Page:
Bedtime shouldn't be a battle. Consider common preschool bedtime problems — and what to do about them. The result could be a good night's sleep for the entire family.
By Mayo Clinic Staff
You're past middle-of-the-night feedings and diaper changes, but a good night's sleep is still elusive. Maybe bedtime has turned into a battle of wills, or you're struggling to get your preschooler to stay in bed all night.
Consider these simple strategies to put the most common bedtime problems to rest — starting tonight!
The scenario: You feel rushed when you put your child to bed.
The solution: Make bedtime a priority. A predictable, calming bedtime routine is often the key to a good night's sleep.
What the bedtime routine involves is up to you, but avoid active play and electronic devices, which might be too stimulating. You might give your child a bath, brush his or her teeth, read stories, and say prayers. Praise your child for a specific accomplishment or talk about the day. If you play bedtime music, make sure it's soothing. Then tuck your child into bed and say good night.
Experiment to find what works best for you — but once you settle on a routine, follow it consistently every night.
The scenario: It's bedtime, but your child wants to stay up.
The solution: If your child can hear talking, laughing, or sounds from electronics, it's easy to see how he or she would want to stay up. To ease the transition to bedtime, keep things quiet during the hour before bedtime. Put away mobile devices, video games and toys. Turn off the TV and any computers. Dim the lights. Limit the entire family to quiet activities, such as reading or doing puzzles. Sleep might be more appealing if everyone slows down before bedtime.
The scenario: Your child needs you to stay in the room until he or she falls asleep.
The solution: To encourage your child to fall asleep alone, help him or her feel secure. Start with a calming bedtime routine. Then make sure your child has a comfort object, such as a stuffed animal or blanket. If your child is afraid of the dark, turn on a night light or leave the bedroom door open. Pretend to assign one of his or her stuffed animals the task of staying awake to keep the room safe and quiet.
If your child continues to resist, you might promise to check in every few minutes, increasing the interval between checks until he or she falls asleep. During these checks, praise your child for being quiet and staying in bed. Remember that you're helping your child learn to fall asleep alone. If you give in and climb into bed with your child, that's what your child will remember — and probably expect the next night.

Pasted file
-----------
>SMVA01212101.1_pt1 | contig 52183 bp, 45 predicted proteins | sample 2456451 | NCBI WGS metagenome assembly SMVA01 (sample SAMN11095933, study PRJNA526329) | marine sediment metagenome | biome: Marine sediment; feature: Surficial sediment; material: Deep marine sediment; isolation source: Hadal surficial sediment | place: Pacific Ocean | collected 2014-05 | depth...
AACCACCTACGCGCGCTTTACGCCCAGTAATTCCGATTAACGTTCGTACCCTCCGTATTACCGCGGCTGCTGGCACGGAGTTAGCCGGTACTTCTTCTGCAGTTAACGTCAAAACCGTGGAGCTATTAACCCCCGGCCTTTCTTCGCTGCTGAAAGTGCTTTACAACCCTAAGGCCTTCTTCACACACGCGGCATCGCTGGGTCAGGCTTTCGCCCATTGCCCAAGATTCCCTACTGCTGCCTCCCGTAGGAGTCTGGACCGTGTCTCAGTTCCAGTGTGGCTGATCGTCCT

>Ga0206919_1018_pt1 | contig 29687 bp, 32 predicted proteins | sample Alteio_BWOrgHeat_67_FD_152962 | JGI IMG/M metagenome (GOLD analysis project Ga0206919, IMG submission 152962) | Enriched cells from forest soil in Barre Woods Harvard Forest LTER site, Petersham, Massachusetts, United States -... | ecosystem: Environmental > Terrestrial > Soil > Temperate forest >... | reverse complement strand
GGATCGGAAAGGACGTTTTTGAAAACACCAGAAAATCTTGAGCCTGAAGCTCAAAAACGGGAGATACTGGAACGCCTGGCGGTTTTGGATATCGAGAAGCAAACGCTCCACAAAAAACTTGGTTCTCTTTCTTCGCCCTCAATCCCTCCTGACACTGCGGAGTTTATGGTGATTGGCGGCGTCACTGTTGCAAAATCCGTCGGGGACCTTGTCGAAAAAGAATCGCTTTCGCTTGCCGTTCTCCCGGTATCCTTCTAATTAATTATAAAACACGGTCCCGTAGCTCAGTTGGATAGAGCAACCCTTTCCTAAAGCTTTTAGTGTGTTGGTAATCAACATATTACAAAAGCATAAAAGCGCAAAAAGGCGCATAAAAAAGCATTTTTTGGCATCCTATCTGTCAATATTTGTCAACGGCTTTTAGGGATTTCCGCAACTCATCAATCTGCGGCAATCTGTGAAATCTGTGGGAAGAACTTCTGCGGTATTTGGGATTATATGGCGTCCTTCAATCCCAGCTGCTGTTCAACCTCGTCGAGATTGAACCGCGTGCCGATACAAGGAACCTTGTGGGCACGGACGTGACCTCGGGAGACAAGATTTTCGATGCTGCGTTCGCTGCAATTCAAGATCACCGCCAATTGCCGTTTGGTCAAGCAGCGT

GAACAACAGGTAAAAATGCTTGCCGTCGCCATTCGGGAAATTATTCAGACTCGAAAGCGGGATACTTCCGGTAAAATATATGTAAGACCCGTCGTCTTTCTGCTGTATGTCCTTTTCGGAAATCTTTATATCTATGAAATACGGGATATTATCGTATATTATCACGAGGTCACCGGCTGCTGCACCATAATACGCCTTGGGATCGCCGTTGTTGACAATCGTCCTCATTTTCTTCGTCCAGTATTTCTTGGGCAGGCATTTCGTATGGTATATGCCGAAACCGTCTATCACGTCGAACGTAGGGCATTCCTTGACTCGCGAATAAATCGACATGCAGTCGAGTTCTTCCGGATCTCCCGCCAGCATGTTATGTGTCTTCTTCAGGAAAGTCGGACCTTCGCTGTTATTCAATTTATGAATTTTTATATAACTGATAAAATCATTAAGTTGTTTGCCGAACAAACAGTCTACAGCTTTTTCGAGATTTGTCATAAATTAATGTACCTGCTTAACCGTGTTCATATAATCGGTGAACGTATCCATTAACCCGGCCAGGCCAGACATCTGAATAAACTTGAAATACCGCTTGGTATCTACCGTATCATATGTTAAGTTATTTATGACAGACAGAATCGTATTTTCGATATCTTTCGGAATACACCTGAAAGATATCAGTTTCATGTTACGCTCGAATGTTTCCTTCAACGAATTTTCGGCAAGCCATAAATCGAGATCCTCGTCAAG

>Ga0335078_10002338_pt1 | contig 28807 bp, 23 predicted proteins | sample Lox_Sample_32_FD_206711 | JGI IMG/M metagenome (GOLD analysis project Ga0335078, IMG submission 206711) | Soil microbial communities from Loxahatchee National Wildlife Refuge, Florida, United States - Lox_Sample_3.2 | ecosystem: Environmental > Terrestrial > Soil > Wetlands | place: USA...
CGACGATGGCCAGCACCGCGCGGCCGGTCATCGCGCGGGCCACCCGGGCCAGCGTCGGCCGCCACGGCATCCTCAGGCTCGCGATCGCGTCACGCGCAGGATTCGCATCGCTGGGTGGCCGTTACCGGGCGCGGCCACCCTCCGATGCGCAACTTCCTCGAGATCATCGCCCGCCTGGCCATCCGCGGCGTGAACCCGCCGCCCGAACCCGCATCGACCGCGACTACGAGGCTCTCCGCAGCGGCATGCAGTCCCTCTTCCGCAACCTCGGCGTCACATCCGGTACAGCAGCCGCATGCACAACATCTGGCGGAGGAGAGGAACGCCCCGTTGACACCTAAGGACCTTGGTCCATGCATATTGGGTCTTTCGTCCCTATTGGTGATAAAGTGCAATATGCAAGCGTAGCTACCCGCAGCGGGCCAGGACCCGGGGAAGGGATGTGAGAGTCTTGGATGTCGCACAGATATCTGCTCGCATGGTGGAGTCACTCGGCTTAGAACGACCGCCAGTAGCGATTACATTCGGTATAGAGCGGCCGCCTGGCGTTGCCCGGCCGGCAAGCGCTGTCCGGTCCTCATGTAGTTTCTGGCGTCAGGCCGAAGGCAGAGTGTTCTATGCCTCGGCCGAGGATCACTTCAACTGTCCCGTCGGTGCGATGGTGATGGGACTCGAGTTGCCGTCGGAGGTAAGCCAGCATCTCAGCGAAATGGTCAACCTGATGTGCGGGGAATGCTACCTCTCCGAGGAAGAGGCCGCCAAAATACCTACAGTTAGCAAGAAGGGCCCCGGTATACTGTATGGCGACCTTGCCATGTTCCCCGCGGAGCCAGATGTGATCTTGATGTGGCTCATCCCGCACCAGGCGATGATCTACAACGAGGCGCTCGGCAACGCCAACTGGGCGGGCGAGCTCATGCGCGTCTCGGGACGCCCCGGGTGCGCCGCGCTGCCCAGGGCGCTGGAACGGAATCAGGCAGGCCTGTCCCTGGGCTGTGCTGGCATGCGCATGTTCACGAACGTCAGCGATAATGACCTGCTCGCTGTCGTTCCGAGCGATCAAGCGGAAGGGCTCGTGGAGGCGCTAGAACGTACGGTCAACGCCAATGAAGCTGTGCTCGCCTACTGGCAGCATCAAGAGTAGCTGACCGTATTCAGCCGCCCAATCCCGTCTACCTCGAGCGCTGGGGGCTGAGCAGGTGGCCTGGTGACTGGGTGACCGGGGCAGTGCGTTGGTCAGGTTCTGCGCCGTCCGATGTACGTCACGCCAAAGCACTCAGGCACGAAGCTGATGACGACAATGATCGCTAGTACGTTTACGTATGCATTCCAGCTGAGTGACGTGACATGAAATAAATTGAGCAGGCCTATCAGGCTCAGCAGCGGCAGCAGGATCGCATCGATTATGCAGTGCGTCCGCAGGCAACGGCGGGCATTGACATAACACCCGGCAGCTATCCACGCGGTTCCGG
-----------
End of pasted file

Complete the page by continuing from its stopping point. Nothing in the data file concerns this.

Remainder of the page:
The scenario: You put your child to bed, only to find him or her trailing you down the hall.
The solution: If your child regularly gets out of bed to ask for water or a stuffed animal, try to manage those needs ahead of time. When your child's bedtime routine is complete, remind your child that there's no reason to get out of bed. When your child gets up, promptly return him or her to bed — repeatedly, if necessary. Try not to stay in the room too long.
The scenario: Your child's bedtime is 8:30 p.m., but by the time he or she is ready for bed it's usually past your bedtime.
The solution: If your child isn't tired at bedtime, you might be fighting a losing battle. Try scaling back daytime naps or rousing your child earlier in the morning. You can also put your child to bed a few minutes earlier every night until you're back to the original bedtime. Whatever time you put your child to bed, stick to a calming routine. Taking time to wind down might help your child fall asleep.
The scenario: Your child wakes up during the night and won't fall asleep again without your help.
The solution: If your child wakes up and calls out to you during the night, give him or her a few minutes to settle down. If time doesn't do the trick, you might go to your child's room and offer reassurance. Then tell your child that it's time to sleep and leave the room. Wait longer each night to go to your child's side, until eventually your child falls back to sleep without your help.
If your child has a nightmare, however, respond quickly. Reassure him or her, talk about the dream and, when your child is ready, encourage sleep.
The scenario: You're tired of the whining, so you give up and let your child fall asleep in front of the TV — or in your bed.
The solution: Bedtime battles can test a parent's resolve. Still, it's important to hang in there. Be patient and ignore cries and pleas.
It's never too late to teach your child good sleeping habits. If your child is pushing the limits, state your expectations and stick to the routine. Eventually, your consistency will pay off in a good night's sleep for everyone.
Jan. 10, 2015
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